Writer: Jonathan Hickman
Artist: Greg Tocchini
Company: Marvel Comics
Well, Hickman's FF has been so good lately that I had pretty much figured that he can do no wrong. That was until we hit the comic shaped speed-bump that this issue is. Why do I say that? Well, the main story about the alternate world Reeds, not to mention the rest of the cast and stories, have been left in the cosmic dust to make room for an issue all about the Supreme Intelligence and The Inhumans. And while I could certainly get behind those characters, watching the Supreme Intelligence spout out factoids and math is not something that even Hickman can't make interesting. Tochinni's art just doesn't shine and has a very flat nature to it. All in all, this was a confusing outing. I can understand needing to know about how Black Bolt comes back and what that means for the good folks on Earth, but devoting an entire issue that circumvents the fun factor that this series was building may have been a mistake.
Writer: John Layman
Artist: Alberto Ponticelli
Company: IDW Publishing
This one might be labeled Godzilla, but the book has been stealthily taken over by another giant monster, Mothra. Is this a bad thing? Not at all. John Layman crafts a story that is not only true to the character and all of the specifics that come with her, he also crafts a story that knows a thing or two on how to grab the reader. Layman's acidic wit matched with the concept of a disgraced cop fighting against corruption by using a monster leads to some fantastic new territory to stomp around in. Ponticelli excels even more than he did with the last issue. He easily conveys both the real and the crazy, and does it so well that both aspects pour out of the page and into the reader's imagination. His Mothra just looks cool too, which doesn't hurt. Gangsters and Goliaths is a refreshingly fun tale that gets in your face and roars until you become subservient to its will. Or in other words: It's good. Buy it.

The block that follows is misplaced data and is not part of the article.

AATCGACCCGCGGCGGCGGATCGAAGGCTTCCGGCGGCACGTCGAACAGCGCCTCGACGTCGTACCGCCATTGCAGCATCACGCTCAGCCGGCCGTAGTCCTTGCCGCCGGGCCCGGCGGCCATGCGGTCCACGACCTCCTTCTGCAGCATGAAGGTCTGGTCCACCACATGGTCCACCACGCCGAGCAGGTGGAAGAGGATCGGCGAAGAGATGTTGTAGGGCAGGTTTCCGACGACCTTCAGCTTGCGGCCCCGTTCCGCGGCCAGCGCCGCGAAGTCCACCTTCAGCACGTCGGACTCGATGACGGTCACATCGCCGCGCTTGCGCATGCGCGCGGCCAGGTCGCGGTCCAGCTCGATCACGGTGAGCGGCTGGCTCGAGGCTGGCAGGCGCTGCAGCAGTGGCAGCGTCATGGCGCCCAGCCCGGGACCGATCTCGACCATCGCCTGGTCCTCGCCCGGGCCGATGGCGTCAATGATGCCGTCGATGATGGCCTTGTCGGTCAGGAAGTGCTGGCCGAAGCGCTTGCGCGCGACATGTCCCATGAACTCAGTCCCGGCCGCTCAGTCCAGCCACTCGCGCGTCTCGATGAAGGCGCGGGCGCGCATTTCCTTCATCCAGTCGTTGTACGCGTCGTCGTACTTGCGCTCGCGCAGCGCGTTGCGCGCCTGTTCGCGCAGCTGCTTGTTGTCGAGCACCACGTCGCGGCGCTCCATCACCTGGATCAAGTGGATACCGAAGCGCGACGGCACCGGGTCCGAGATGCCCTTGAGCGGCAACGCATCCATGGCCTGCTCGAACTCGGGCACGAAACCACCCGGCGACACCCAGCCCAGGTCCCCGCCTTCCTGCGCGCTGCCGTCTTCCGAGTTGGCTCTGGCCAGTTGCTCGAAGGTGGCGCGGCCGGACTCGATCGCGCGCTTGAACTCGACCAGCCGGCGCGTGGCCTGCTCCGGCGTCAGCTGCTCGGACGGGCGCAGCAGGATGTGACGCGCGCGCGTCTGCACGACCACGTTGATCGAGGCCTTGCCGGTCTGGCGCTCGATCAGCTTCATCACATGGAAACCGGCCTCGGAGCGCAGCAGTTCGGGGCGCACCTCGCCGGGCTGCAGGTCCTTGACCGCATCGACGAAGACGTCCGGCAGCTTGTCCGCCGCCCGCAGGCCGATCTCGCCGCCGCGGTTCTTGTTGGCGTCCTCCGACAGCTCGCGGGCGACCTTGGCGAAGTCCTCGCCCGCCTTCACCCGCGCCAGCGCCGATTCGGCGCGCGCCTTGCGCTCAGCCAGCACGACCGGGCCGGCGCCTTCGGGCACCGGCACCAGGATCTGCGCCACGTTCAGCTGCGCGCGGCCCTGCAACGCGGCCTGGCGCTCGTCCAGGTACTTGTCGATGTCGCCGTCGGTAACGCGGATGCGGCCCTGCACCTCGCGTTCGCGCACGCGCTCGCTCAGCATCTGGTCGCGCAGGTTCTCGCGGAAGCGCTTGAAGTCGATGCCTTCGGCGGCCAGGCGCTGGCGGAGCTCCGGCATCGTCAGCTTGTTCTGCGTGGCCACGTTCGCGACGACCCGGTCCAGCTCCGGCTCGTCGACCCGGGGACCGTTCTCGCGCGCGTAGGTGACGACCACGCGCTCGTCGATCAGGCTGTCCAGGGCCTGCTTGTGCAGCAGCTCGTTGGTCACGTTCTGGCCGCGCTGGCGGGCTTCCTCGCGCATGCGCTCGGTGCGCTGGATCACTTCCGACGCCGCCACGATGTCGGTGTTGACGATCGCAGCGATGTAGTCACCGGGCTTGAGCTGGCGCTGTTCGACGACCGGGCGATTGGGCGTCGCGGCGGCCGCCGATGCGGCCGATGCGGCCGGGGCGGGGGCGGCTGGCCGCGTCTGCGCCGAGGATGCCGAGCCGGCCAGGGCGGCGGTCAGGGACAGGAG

Writer: Geoff Johns
Artist: Doug Mahnke & Christian Alamay
Company: DC Comics
If I had to describe this issue in one word, that word would be this: Ballsy. It's one of the only comics that I can think of, beyond Batman: Knight of Vengeance #2, that really surprised me to the point of me saying, "Did that really just happen?" The War of the Green Lanterns storyline also comes to its much delayed conclusion. All in all though, it's worth it. Johns dishes up a story that feels final, supplies surprises that you never see coming, while at the same time keeping in line with the characterizations that he has built up for the past 5 years. Mahnke and Alamay, as always, do the book justice. They draw cool looking aliens, clean action, and really do know how to keep the reader interested in what is going on the page, so much so that you just keep turning the page. For much of it's time, Johns and company have really made Green Lantern into something more than it's ever been. This is a pretty solid capper.
Writer: Mike Mignola
Artist: Duncan Fegredo
Company: Dark Horse Comics
It's been awhile since I ventured into the realm of Hellboy. Sure, I've visited the land of B.P.R.D. but the stories there have felt a little stale to me. Not bad, just not for me. This story that Mignola has created in this arc of Hellboy though is everything that you could want out of a comic. It is a symphony of violence, fantasy, and brilliance. Seeing Hellboy take on the Dragon, an entity that has plagued him from his beginnings, to the melancholy tale of his ties to King Arthur and where that leads him things is a chorus of awesome. Paired with Duncan Fegredo's art makes for an unforgettable experience. And while I do understand people miss Mignola's artwork, Fegredo emulates the moody style well enough and really makes it his own so well that it never misses a beat. Hellboy The Fury is in a word, perfect.